A comparison of results shows that over the past 10 years, an increased number of Muslim physicians are experiencing religious discrimination, job turnover and having patients refuse care.
- In 2013, 19% of Muslim physicians participating in a national survey reported sometimes experiencing discrimination in the workplace, while 5% reported often or always encountering discrimination during their careers.
- In 2021, 41% of Muslim physicians participating in a national survey reported sometimes experiencing religious discrimination in the workplace, while 12% reported often or always experiencing discrimination.
- In 2013, 24% of Muslim physicians participating in a national survey reported they have been passed over for professional advancement because of their religion.
- In 2021, 57% of Muslim physicians participating in a national survey reported they have been passed over for professional advancement because of their religion.
- In 2013, 7% of Muslim physicians participating in a national survey reported leaving a job due to discrimination.
- In the 2021 survey, 32% of Muslim physicians reported leaving a job due to discrimination.
The research also addressed whether respondents agreed that their workplace accommodates for their religious identity, on such matters as allowing time and an appropriate place for prayer during a workday, accommodation of fasting during Ramadan and time off for celebrating religious holidays. In both 2013 and 2021, about three-fourths of the respondents agreed their workplace did make accommodations. However, interviews revealed that “notions of accommodation focused on their own initiatives rather than the institutional outreach.”
Psychological toll on Muslim physicians
“The impact of this obviously may take a toll on mental health and anxiety of people experiencing these issues,” Neggaz said. “We know from our research that after the 2016 election, when there was a lot of heated political rhetoric about Muslims, there was a significant amount of stress and anxiety and fear for personal safety. Most notably, almost half of Muslim women and more than 30% of Muslim men feared for their personal or family safety. A sizable number felt stress and anxiety to the point of possibly seeking mental health support.”
He noted that other researchers have found that groups who have been targeted or hear negative things about their group can internalize those negative aspects. “And this can have a huge effect on mental health, on self-esteem, identity, performance and motivation.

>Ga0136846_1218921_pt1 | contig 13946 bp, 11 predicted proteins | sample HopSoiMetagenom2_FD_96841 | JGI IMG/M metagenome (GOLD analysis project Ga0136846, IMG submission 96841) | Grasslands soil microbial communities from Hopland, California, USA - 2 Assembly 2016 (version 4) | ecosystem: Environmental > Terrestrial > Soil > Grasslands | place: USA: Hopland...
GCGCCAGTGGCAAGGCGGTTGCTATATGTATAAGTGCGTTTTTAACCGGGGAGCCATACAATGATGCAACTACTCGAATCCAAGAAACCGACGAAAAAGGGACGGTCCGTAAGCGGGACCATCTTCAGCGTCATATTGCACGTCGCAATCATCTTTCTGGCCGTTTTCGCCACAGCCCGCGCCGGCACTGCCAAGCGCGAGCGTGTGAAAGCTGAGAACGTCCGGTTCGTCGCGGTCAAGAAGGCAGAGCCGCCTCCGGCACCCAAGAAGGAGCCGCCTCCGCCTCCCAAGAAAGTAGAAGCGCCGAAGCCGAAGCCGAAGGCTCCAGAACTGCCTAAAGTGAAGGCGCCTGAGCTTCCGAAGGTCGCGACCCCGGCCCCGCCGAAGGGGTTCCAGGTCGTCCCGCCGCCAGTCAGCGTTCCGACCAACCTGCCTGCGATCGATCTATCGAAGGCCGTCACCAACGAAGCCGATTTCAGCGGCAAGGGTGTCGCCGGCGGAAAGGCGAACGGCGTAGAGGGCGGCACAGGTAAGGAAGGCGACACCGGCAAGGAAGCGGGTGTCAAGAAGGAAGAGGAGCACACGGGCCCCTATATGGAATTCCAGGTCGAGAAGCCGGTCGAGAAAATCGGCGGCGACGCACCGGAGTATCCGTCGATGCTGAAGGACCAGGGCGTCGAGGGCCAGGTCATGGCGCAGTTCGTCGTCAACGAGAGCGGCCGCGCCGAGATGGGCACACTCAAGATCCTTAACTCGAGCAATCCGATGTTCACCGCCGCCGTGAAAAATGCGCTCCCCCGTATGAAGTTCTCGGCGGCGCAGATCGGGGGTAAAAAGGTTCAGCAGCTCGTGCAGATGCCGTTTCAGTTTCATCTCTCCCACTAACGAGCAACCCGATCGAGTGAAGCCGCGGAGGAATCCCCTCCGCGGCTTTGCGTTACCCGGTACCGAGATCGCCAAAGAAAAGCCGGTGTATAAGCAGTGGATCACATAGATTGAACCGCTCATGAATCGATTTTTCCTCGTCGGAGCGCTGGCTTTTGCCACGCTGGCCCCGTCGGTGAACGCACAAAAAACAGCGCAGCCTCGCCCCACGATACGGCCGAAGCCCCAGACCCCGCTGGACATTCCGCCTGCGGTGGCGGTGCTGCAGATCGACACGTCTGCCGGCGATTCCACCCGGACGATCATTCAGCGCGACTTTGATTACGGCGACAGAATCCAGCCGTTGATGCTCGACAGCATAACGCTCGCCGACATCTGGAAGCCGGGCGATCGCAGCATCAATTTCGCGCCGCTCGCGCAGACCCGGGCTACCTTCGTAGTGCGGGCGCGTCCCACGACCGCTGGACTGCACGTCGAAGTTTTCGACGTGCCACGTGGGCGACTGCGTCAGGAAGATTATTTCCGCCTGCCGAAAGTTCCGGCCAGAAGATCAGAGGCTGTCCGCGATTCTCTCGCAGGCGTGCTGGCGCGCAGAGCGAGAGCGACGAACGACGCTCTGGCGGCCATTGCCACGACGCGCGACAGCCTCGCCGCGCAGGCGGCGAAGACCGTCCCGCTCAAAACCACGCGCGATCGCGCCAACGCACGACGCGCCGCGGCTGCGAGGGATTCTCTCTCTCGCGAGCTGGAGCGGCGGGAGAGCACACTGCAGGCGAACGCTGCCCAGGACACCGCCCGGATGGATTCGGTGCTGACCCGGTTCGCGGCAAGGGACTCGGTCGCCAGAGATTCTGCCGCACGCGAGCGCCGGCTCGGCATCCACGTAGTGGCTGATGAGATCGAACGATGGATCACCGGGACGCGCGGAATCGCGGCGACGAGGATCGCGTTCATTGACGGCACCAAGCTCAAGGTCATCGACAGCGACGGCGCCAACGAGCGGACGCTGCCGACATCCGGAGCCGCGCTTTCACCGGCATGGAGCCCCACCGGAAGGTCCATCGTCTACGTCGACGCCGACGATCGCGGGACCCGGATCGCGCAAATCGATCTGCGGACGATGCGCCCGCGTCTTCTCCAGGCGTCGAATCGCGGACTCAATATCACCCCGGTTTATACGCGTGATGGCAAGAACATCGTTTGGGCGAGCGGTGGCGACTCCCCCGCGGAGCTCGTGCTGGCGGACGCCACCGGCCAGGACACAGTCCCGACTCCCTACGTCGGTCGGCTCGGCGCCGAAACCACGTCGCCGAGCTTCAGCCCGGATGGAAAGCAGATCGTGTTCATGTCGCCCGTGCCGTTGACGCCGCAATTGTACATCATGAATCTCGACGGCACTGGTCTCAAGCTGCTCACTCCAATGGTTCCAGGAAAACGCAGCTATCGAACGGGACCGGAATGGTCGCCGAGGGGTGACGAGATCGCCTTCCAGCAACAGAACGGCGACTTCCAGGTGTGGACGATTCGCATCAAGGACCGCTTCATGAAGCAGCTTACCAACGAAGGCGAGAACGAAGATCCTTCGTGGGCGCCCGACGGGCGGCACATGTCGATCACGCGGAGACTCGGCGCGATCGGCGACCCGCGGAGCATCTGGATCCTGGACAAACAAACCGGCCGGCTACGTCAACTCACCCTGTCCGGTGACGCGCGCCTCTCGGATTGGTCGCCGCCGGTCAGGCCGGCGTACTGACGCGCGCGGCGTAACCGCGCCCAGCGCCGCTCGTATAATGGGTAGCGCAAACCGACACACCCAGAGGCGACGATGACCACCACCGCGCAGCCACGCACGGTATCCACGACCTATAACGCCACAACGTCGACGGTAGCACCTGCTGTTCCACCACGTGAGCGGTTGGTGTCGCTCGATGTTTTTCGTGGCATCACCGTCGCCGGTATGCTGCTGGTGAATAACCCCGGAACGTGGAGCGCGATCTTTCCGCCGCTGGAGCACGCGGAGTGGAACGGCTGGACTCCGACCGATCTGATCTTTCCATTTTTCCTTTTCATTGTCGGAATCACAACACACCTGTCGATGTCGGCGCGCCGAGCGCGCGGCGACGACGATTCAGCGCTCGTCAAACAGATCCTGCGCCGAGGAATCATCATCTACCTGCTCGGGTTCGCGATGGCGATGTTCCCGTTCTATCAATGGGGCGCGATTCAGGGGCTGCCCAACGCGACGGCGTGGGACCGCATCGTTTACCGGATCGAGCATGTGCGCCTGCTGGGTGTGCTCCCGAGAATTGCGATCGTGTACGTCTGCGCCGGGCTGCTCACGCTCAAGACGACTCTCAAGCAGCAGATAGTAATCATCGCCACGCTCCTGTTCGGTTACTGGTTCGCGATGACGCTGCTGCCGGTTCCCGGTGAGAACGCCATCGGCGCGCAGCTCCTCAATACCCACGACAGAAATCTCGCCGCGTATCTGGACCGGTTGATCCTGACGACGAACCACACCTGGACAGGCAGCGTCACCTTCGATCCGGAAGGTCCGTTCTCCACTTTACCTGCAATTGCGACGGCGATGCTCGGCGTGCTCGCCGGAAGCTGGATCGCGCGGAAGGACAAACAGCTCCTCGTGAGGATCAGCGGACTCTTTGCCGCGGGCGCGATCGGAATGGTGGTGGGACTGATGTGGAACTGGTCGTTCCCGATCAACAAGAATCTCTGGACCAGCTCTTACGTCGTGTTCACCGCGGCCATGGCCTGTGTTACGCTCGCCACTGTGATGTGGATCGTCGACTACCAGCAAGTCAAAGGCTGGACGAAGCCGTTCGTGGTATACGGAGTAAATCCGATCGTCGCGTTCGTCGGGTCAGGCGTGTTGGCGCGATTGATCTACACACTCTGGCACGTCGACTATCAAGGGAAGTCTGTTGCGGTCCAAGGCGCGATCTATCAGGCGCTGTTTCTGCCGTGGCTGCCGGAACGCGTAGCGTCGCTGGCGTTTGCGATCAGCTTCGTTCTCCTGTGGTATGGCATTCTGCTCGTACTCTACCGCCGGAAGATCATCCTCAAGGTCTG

“And in our own study of Muslim healthcare workers last year, where we looked a year into COVID, we examined psychological distress, distress discrimination and sources of that stress as well as coping mechanisms. And what we found is that 47% of the sample reported at least one form of discrimination during the period, including anti-Muslim bias. This form of discrimination was associated with a higher risk of psychological distress, including depression and anxiety.”
Padela recalled a colleague who in 2016 wrote a commentary about her experiences as a resident. “She went to Harvard and to Yale, and she went to residency at a very elite medical school. She thought she had done the sort of work that would give her a golden ticket to the American dream, that the training would shield her from racism, bigotry and discrimination. Still she heard things from patients like, “Why do you wear that thing on your head anyway? Another patient said, ‘I don’t want someone taking care of me with that on, pointing to her hijab.” That is the racism she carried with her through her residency training into her professional life.”
Interview participants recommend improvements
In 2021, interview participants recommended ways healthcare systems could better address their needs as Muslim physicians. They called for education and for policy intervention in light of how diversity, inclusion and equity programs often overlook the religious dimension of physicians’ identity. They recommended programs directed at all levels of the workforce that center on Muslim identity to create awareness of the challenges and needs of Muslim physicians.
Regarding policy interventions, many healthcare systems do not address religious accommodations. For example, there are no policies to facilitate time off to pray or regarding religious attire. Written policies would reduce the burden Muslim physicians face in trying to obtain accommodations, they said.
Beyond these overarching recommendations, the following were suggested:
- Providing support and designated spaces for daily and Friday prayer.
- Acknowledging the practice of Ramadan fasting and Islamic holidays.
- Creating policies to protect Muslim dress code in the workplace.
- Recognizing Muslim dietary preferences and restrictions.
- Instituting a faith community liaison position.
- Medical education should account for religious identity.